The story in Luke 5:1-11 is about the beginning of a life-changing journey for Jesus and
his future disciples, including you and me. After the temptation of the devil in Luke 4,
Jesus began to teach in the synagogues. He reveals what he is going to do in his ministry,
reading the scroll of the prophet Isaiah: “The Spirit of the Lord is upon me, because he
has anointed me to bring good news to the poor. He has sent me to proclaim release to
the captives and recovery of sight to the blind, to let the oppressed go free, to proclaim
the year of the Lord’s favor” (Luke 4:18-19). After he proclaims that this Scripture is
fulfilled, he teaches the crowd, heals the sick, casts out the demons, and preaches the
good news of the kingdom of God. Thus, the pressing crowd gathers around Jesus in
The Cherokee Heritage Center ended the month of March by hosting Indian Territory Days. For two days students had a chance to be involved in hands-on activities, games and demonstrations for school-aged children, with a focus on Cherokee life in the late 19th century.
Conan gets in touch with his roots at Chicago’s Irish American Heritage Center.
After days of trying to catch a train, I finally get one on video and boy did I find the right one or what
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Birth of New Mexico’s Hispanic Heritage
The Heritage Christian Center Mass Choir
CD: Send It Down From the Rockies: The Heritage Christian Center Mass with Bishop Dennis Leonard
My mother-in-law takes me and my kids on a road trip to her hometown in New Mexico. We find Bub’s great-great grandfather at the local cemetery, and gain a deeper understanding of the Hispanic side of our family history! Then we visit extended family and have a wonderful time connecting with loved ones.
This was my very favorite part of our trip, and my favorite video from it as well.
The Brightness Surrounds by Ben McElroy
Cabin In The Woods by The Be Good Tanyas feat. Jolie Holland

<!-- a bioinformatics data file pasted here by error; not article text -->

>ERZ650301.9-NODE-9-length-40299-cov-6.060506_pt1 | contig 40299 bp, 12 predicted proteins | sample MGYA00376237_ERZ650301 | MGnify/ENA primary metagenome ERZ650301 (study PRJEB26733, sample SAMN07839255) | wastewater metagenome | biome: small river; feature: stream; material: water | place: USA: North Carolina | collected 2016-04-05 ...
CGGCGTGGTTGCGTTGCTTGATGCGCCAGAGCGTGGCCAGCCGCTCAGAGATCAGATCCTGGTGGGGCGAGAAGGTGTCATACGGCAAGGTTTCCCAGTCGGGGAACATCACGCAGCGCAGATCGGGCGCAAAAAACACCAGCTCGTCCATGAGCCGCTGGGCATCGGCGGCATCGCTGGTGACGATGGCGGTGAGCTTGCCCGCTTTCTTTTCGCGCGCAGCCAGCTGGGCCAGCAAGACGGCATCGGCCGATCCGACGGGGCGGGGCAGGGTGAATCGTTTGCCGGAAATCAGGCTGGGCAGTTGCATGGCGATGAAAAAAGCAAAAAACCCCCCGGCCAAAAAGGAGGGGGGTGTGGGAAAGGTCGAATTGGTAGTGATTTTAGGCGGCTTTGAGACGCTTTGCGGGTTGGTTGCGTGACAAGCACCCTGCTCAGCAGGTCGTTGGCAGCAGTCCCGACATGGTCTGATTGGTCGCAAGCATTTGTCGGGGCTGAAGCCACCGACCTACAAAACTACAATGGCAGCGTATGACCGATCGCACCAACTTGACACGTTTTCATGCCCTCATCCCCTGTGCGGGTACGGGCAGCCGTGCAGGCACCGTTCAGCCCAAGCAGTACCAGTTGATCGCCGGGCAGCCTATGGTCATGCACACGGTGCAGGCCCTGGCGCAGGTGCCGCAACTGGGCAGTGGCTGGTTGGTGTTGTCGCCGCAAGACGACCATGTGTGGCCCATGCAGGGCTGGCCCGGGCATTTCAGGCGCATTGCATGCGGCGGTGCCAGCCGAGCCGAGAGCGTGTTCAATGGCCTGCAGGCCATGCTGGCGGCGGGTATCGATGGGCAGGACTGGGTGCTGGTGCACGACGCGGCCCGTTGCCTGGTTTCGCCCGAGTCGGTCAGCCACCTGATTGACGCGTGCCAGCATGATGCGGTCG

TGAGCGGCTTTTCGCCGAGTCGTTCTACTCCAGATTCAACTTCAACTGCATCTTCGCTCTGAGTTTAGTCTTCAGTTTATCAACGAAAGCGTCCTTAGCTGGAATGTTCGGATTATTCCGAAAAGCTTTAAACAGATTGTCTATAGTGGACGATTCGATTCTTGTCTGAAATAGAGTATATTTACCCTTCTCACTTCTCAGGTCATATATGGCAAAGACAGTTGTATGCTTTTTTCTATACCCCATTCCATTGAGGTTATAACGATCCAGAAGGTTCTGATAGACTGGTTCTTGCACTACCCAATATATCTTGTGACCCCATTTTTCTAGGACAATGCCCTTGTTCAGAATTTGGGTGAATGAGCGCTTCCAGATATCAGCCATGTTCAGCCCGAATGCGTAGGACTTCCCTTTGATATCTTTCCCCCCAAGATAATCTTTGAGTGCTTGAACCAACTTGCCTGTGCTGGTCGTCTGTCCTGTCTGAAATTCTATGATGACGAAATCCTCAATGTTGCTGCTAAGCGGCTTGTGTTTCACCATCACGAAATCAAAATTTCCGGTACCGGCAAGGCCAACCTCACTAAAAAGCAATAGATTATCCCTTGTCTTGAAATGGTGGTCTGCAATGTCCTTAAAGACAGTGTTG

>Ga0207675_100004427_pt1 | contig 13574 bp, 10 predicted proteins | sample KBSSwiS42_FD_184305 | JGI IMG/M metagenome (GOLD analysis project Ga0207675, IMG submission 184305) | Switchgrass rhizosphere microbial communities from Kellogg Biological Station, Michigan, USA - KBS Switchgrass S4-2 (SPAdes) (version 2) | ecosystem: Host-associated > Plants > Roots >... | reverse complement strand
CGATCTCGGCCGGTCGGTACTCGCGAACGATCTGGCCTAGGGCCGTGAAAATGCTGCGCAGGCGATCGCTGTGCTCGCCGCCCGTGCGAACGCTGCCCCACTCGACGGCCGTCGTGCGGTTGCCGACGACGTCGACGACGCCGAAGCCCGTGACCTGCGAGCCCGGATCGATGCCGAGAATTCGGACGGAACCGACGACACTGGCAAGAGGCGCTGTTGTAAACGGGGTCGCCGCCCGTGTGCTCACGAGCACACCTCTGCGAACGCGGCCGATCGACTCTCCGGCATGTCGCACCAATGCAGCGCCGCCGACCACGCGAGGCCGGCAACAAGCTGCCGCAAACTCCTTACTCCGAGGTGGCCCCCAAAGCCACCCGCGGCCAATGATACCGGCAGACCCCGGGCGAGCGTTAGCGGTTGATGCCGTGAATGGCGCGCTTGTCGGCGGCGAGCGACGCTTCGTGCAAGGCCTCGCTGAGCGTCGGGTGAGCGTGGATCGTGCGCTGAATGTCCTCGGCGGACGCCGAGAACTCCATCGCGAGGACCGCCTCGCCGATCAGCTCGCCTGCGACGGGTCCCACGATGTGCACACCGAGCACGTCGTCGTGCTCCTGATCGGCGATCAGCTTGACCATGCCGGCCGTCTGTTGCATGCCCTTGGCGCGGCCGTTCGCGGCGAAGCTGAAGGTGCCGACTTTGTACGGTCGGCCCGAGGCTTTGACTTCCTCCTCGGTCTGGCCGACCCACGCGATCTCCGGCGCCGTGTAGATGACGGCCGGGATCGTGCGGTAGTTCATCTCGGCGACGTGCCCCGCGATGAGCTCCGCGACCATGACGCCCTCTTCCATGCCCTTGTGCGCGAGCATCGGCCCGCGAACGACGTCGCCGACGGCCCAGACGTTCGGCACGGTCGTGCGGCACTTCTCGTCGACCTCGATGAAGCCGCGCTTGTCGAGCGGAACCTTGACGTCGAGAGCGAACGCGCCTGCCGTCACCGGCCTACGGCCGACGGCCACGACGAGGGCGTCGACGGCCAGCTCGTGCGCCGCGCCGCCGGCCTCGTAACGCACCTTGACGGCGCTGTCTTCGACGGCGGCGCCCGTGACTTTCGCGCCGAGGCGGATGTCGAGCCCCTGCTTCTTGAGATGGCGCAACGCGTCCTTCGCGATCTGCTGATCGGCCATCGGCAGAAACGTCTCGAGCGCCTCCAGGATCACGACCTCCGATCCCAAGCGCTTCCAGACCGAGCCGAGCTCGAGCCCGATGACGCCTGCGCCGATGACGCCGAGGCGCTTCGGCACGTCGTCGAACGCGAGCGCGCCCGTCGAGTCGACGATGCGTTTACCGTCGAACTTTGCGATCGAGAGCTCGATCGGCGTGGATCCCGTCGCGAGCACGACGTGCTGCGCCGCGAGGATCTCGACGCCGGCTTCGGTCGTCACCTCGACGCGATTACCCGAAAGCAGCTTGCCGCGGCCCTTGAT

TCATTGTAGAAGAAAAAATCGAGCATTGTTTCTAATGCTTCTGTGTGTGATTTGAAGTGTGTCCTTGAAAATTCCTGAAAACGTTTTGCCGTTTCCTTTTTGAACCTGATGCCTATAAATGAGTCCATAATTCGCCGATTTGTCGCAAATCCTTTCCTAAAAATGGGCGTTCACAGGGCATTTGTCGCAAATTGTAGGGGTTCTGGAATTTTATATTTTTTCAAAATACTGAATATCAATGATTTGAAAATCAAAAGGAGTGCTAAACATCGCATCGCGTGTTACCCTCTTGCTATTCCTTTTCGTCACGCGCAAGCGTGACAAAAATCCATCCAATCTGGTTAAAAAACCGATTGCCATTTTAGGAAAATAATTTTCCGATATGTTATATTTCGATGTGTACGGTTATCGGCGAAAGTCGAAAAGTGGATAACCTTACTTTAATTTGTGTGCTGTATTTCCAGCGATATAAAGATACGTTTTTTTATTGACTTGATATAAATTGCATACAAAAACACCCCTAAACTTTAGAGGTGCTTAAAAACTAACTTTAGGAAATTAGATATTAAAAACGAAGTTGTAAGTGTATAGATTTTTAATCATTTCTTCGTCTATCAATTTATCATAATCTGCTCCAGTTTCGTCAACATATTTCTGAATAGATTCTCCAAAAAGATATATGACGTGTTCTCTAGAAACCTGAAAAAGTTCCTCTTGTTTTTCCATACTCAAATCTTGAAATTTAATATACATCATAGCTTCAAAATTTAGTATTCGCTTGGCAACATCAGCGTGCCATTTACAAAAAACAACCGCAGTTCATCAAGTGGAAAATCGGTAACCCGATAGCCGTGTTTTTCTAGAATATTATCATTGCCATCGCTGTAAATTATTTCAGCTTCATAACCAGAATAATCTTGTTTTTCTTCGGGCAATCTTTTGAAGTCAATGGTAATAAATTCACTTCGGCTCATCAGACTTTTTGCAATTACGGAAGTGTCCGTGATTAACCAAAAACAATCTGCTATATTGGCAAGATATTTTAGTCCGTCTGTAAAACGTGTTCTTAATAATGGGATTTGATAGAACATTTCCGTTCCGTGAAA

Come Home to the All New Heritage Christian Center
14401 E. Exposition Avenue, Aurora CO
(12-28-17) We all know and love this awesome elevator.
News documentary from 1968 hosted by George Foster, exploring the legacy of oppression that remains over 100 years after the abolition of that peculiar intitution. In Part 1, Foster visits Charleston, SC and speaks with both descendents of slaves and slave owners. The cameras capture a sermon by Rev. Henry Butler of the Mother Emmanuel AME Church (where Denmark Vesey planned an unsuccessful slave revolt in 1822 and Dylan Roof would later kill 9 church members in 2015). In Part 2, the cameras go to Mississippi to speak with former sharecroppers and political activist FANNIE LOU HAMER. In the final segment, we travel to Chicago, where Prof. JAMES TURNER and activist CALVIN LOCKRIDGE educate young people about revolution. Ebony Magazine editor and historian LERONE BENNETT offers a poignant analogy to describe the times we are in today. From www.archive.org Assumed to be in the Public Domain.
The Church of the Brethren traces its roots back to August of 1708 in Schwarzenau, Germany and so do the Conservative Grace Brethren International, Dunkard Brethren, Fellowship of Grace Brethren Churches, German Baptist Brethren, Old Brethren, Old German Baptist, Old German Baptist Brethren, Old German Baptist Brethren-New Conference, Old Order German Baptist, The Brethren Church and the Conservative Grace Brethren.